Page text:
“Entries are regularly cited in law briefs and court cases both in the United States and in Europe,” writes Michaela Hulstyn in Stanford News. “The site was also read and referenced in military contexts more than 15,000 times between September 2013 and September 2014.” It even gets cited in arguments about Game of Thrones and discussions about ballet.

“It now contains nearly 1,500 entries, and changes are made daily,” Sonnad writes. “The site gets over a million page views per month—a respectable number, given how many entries there are with titles like Tibetan epistemology and philosophy of language or Peirce’s theory of Signs.”

“It took one of the first stabs at creating a truthful, rigorous reference resource that could thrive on the web,” writes Robinson Meyer in The Atlantic. “Experts write and edit and update its articles. College professors use it in their syllabi throughout the world. So when it publishes a new article, it’s a signal: This thing is an increasingly big deal in the philosophical world.”

Consequently, some people suggest that Wikipedia could use more of an SEP approach, at least for more academic topics that don’t change often. While the SEP is about philosophy, there’s nothing saying the same model—editors who assign articles to experts in their particular fields—couldn’t be applied to other fields.

That said, attempts to expand it to other fields haven’t worked very well. “Covering a relatively limited, esoteric subject in an online, editorially controlled encyclopedia based at a prestigious and well-funded university is one thing; attempting to cover all subjects in the same way is quite another,” Julian writes.

But Sonnad thinks there’s a role for an SEP-like model in other academic fields. “Even fast-moving, young disciplines like computer science or economics have core concepts that deserve comprehensive and authoritative explanation,” he writes. “StackOverflow is great at providing answers to highly specific programming questions, like how to round a number to two decimal points in Python, but fails to explain abstract or technical things like the theory of algorithms or the fundamentals of cryptography. In economics, there are dozens of excellent blogs, but where do you go to get an in-depth, impartial, picture of the marginal theory of value or comparative advantage?”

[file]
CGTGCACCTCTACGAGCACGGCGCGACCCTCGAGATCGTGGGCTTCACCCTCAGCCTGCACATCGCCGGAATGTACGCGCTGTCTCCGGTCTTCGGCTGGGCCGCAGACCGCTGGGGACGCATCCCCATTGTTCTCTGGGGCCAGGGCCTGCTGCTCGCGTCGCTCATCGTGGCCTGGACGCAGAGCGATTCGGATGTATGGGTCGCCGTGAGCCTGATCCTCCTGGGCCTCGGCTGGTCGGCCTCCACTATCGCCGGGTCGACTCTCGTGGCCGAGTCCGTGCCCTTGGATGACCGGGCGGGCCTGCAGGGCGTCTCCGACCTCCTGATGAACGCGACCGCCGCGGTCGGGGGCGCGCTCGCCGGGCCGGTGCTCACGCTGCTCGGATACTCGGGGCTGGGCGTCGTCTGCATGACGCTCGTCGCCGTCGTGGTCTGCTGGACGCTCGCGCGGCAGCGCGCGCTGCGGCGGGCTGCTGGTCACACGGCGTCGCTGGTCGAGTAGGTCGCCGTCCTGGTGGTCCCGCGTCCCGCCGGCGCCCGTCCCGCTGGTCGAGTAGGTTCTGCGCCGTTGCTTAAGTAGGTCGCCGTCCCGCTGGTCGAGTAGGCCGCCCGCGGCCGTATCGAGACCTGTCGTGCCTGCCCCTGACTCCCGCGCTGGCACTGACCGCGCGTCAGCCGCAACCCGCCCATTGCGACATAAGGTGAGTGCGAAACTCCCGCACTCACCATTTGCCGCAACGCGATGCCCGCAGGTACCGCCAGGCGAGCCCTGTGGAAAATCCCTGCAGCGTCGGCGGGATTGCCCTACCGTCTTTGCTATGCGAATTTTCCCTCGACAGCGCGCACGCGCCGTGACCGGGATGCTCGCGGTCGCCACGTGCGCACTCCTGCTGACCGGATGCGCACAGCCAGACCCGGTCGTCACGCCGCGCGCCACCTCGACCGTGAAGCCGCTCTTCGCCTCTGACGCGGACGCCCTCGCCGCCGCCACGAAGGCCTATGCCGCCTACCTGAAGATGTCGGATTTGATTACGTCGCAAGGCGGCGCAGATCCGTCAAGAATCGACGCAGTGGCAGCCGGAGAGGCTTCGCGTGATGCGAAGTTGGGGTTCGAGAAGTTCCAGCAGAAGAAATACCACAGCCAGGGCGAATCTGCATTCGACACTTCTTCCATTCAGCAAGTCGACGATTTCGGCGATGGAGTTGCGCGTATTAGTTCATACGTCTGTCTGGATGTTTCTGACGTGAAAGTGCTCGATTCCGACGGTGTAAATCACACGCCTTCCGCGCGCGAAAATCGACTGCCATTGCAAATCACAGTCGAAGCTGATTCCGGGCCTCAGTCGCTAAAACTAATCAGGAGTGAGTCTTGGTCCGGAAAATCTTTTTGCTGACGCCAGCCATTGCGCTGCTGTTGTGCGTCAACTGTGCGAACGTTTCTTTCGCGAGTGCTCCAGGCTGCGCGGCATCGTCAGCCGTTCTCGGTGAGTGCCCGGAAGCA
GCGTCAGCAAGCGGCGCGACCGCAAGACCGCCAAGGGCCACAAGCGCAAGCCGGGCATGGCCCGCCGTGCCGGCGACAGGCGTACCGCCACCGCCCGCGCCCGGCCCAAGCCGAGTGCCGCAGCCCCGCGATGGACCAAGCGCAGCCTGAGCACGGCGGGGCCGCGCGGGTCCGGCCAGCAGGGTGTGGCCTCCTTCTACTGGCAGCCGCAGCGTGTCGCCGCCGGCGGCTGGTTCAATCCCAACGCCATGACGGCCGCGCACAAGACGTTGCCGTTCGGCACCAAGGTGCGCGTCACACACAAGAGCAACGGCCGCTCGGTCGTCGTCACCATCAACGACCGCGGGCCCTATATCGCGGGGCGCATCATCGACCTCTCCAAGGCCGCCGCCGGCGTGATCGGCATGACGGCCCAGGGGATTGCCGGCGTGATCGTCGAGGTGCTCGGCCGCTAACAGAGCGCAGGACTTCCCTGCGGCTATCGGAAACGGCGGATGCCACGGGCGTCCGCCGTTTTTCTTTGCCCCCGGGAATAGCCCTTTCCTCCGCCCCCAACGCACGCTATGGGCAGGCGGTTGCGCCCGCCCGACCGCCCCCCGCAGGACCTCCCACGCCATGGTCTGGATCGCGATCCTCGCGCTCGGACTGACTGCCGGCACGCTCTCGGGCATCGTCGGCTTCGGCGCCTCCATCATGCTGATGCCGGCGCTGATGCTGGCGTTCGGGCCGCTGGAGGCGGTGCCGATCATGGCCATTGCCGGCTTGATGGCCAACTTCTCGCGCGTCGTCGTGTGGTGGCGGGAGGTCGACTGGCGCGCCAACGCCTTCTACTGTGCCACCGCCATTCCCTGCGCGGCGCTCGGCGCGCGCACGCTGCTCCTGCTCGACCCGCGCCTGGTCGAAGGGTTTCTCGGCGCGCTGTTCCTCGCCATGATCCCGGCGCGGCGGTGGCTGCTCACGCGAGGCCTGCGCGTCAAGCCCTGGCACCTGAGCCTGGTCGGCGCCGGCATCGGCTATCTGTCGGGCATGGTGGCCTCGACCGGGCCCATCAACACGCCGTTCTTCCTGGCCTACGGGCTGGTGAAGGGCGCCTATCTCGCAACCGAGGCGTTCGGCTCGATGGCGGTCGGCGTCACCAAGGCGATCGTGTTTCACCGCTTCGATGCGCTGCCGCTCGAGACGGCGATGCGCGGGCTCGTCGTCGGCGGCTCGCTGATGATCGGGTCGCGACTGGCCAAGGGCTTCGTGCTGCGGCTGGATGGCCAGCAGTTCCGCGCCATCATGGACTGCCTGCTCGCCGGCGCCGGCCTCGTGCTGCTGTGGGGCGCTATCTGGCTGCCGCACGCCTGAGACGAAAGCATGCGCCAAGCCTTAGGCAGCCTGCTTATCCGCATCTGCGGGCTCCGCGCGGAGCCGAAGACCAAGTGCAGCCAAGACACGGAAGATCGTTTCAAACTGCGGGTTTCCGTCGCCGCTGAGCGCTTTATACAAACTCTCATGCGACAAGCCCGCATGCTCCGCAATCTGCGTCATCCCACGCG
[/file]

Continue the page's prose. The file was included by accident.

Admittedly, such an approach might not help with Wikipedia’s bread and butter, such as its entries on popular culture and quickly changing events. “Wikipedia is still necessary for its uncanny ability to provide basic (if often flawed) introductions to nearly everything,” Sonnad writes. “And StackOverflow probably offers the best chance at bringing some order to the ever-changing world of computer programming, where new languages and frameworks rise and fall with the sun.”

Certainly, even academics can have their own biases, though the SEP has been praised for its comprehensive nature. But for the legions of people who count on Wikipedia for information on more basic information, adopting the SEP’s methodology could help Wikipedia continue to be an authoritative voice, while it could still use the traditional free-for-all method for more ephemeral entries.

“The SEP is likely too rigorous to be the standard against which all information online is compared,” Sonnad writes. “But it shows we can create many more places that explain clearly the things humans know to be true.”